The powerful winds that rocked parts of Montana on Saturday toppled trees, knocked out power, and caused "brown-outs" of dust that caused several crashes in and around Great Falls. Wind gusts exceeded 80 miles per hour in some areas around Great Falls and along the northern Rocky Mountain Front, and even topped 100 mph in parts of Glacier County.
The dry conditions and gusty winds also led to several wildland fires, keeping fire crews very busy.
Belt Rural Volunteer Fire Department said in a Facebook post on Sunday that they responded to two fires and one semi accident on Saturday. Just before 2 p.m., a mutual aid call came in for a wildland fire in Judith Basin County. Belt responded with two brush trucks, two water tenders, and a command vehicle to the large fast-moving fire. Firefighters from Malmstrom Air Force Base also responded.
While at the scene of the fire, Belt Rural and Belt Ambulance responded to a semi rollover accident, and said that thankfully there were no injuries in this accident.
A third call was dispatched for a fire in the timber near Tiger Butte Mountain in the Monarch Fire District. The fire was very active, but did not spread rapidly. One brush truck responded and was canceled on scene by Monarch fire.
There were no injuries reported in any of the fires, and we have not received any reports of damaged homes or buildings. BRVFD expressed its gratitude to Sand Coulee Fire for assisting with traffic control on Highway 89 when they responded to the second fire.
We also received word on Saturday of a wildland fire near the Spion Kop Wind Farm between Raynesford and Geyser, and also a ranch fire near Montague, between Highwood and Geraldine. There have not been any reports of injuries in any of these incidents. The Montana Department of Transportation said on Saturday night that the Lode Road Fire, which started around 7:30 p.m. north of Harlowton, has become hazardous enough to close the stretch of Highway 191 between the towns of Garneill and Harlowton.
(SATURDAY, FEBRUARY 1) Hurricane-force gusts and powerful sustained winds rocked areas of Montana on Saturday, notably along and east of the northern Rocky Mountain Front.
The winds began picking up on Friday night, and by Saturday peak gusts exceeded 80 miles per hour in some areas, and even topped 100 mph in Glacier County.
The winds caused major travel troubles and toppled trees in and around Great Falls, causing "brown-outs" along some roads, knocking over utility poles, and triggering power outages to thousands of people. NorthWestern Energy has been working since the outages began on Saturday afternoon to get all service restored, but has not yet been able to provide an estimated time for full restoration to all customers.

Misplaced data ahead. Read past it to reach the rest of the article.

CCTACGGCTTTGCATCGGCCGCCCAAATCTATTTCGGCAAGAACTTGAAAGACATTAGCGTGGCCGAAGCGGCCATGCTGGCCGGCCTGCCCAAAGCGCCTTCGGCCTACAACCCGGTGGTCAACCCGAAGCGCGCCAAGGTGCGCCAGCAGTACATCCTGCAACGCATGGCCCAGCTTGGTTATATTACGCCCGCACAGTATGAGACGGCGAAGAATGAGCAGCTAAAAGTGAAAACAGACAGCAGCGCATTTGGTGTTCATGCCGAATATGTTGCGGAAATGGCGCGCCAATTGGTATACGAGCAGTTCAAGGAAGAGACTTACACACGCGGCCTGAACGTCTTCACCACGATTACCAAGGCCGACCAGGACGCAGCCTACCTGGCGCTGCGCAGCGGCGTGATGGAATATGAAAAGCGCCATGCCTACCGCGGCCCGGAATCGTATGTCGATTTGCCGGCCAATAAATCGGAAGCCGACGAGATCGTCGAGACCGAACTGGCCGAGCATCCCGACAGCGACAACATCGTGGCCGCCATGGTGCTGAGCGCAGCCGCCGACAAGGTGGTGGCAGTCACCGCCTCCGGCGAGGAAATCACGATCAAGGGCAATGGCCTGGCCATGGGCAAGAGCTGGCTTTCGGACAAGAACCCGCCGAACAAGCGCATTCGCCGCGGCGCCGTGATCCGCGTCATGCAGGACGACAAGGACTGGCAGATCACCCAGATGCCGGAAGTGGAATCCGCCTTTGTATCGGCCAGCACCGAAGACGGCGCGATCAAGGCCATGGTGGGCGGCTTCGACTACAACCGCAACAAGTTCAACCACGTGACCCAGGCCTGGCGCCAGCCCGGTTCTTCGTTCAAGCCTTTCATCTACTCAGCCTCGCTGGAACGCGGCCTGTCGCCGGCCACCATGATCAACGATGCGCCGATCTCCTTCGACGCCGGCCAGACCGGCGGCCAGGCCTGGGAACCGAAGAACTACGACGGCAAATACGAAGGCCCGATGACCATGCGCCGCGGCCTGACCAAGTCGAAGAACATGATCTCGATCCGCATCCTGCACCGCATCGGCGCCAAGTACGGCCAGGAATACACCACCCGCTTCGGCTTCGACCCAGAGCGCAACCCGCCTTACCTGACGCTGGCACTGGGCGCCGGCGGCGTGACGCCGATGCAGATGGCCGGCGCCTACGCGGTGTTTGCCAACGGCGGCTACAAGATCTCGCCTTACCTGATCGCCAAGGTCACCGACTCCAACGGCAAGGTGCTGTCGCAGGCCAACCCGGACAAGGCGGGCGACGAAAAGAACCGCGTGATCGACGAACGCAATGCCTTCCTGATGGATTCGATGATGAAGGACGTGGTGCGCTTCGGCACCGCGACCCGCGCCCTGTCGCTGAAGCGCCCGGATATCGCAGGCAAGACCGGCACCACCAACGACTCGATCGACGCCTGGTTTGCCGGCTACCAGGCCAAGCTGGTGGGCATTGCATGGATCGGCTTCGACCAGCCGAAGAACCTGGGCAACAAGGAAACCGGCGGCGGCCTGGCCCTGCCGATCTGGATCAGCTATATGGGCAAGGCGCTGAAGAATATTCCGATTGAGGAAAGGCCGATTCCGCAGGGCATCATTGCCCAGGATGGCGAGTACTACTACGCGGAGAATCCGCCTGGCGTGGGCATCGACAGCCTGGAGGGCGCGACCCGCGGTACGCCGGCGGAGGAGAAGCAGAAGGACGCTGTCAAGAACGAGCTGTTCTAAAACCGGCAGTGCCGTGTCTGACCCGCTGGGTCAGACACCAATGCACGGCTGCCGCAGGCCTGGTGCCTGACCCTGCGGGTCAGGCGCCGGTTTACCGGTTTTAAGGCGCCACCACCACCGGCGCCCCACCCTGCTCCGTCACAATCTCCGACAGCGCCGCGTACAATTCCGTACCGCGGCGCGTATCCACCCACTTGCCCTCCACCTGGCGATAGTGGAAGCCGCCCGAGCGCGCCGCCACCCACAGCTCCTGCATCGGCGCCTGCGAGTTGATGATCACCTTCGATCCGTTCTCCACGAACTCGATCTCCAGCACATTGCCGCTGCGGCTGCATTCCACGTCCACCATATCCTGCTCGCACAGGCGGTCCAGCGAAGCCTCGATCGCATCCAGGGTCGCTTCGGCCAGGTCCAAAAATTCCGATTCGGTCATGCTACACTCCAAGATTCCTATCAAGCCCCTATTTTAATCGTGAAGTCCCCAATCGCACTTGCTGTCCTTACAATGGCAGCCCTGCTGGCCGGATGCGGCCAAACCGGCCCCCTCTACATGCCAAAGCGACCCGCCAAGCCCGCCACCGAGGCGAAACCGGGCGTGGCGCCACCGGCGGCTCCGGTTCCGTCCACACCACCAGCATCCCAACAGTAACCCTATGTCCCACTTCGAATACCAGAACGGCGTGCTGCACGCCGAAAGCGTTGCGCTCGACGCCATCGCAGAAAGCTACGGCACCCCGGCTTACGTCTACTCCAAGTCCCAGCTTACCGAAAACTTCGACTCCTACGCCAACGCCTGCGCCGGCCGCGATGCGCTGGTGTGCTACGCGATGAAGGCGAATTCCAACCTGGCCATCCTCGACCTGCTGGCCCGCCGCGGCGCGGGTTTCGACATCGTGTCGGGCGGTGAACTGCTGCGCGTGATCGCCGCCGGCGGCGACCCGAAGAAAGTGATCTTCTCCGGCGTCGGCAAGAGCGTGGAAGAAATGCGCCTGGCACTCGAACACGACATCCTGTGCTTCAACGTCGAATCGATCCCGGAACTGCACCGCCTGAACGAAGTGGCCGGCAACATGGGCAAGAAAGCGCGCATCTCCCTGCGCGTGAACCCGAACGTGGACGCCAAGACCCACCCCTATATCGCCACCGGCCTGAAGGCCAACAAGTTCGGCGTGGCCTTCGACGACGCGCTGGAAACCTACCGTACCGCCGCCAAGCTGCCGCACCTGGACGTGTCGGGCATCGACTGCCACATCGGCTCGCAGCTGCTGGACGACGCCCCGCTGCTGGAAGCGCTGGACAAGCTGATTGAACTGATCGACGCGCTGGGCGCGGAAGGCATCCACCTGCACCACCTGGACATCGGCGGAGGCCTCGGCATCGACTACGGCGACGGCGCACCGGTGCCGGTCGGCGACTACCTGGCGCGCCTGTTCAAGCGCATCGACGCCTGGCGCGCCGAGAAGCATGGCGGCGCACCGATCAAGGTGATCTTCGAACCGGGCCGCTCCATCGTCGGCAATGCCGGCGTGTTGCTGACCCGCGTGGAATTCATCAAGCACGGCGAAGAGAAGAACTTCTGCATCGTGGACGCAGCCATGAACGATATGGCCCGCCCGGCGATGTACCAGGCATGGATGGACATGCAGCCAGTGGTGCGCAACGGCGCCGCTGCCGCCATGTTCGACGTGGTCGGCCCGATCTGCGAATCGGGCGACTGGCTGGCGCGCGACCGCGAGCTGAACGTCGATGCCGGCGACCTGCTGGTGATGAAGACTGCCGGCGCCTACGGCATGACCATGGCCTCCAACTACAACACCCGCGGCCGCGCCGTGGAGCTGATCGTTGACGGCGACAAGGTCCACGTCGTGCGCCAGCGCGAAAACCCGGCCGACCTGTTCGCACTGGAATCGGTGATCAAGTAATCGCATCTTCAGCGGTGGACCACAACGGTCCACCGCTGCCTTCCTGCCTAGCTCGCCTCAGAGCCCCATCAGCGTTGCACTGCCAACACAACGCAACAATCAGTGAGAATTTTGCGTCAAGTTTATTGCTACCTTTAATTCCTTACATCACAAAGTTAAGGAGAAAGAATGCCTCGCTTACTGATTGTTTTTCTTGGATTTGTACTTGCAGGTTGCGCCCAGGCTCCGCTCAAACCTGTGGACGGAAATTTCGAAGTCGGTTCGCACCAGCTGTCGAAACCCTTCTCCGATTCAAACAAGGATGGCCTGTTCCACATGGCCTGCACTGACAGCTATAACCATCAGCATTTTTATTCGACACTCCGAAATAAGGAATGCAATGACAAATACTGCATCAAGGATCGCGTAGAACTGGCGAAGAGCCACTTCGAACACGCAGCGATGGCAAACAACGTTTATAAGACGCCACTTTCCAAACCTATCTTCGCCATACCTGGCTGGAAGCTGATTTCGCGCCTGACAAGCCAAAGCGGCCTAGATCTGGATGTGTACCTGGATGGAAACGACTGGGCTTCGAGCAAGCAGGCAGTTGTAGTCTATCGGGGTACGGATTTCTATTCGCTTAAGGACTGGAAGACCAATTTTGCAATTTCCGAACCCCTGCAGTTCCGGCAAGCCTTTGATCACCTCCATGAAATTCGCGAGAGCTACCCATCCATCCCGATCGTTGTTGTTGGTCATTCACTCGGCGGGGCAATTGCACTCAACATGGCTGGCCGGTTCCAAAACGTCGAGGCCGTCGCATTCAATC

The National Weather Service in Great Falls reports that the Deep Creek weather station south of Browning recorded a peak wind gust of 106 mph. Babb was hit by a peak gust of 92 mph, and Browning recorded an 89 mph gust. At Great Falls International AIrport, the peak gust was 82 mph, and in Choteau, a gust of 75 mph was recorded.
The powerful winds kicked up dust along several major roads, triggering several crashes along US Highway 87 between Great Falls and Fort Benton. Just after 5 p.m., the Cascade County Sheriff's Office closed US Highway 87, and Highway 89 from the Sand Coulee junction to Belt. The Sheriff's Office said: "There have been numerous vehicle accidents with injuries, these crashes involve two Sheriff’s patrol cars. Two deputies and one citizen are being treated for minor injuries." Just after 10 p.m., Sheriff Jesse Slaughter announced that the roads have re-opened.
The strong winds and dry conditions also led to several reported grassland fires. We received word of a wildland fire near the Spion Kop Wind Farm between Raynesford and Geyser, and also a ranch fire near Montague, between Highwood and Geraldine. There have not been any reports of injuries in any of these incidents. The Montana Department of Transportation said on Saturday night that the Lode Road Fire, which started around 7:30 p.m. north of Harlowton, has become hazardous enough to close the stretch of Highway 191 between the towns of Garneill and Harlowton. As of 11 p.m., the agency is reporting that there is poor visibility due to smoke in the area.
Traffic was also hampered by the weather, as the winds knocked out traffic signals for several hours in parts of Great Falls, including along a large stretch of 10th Avenue South.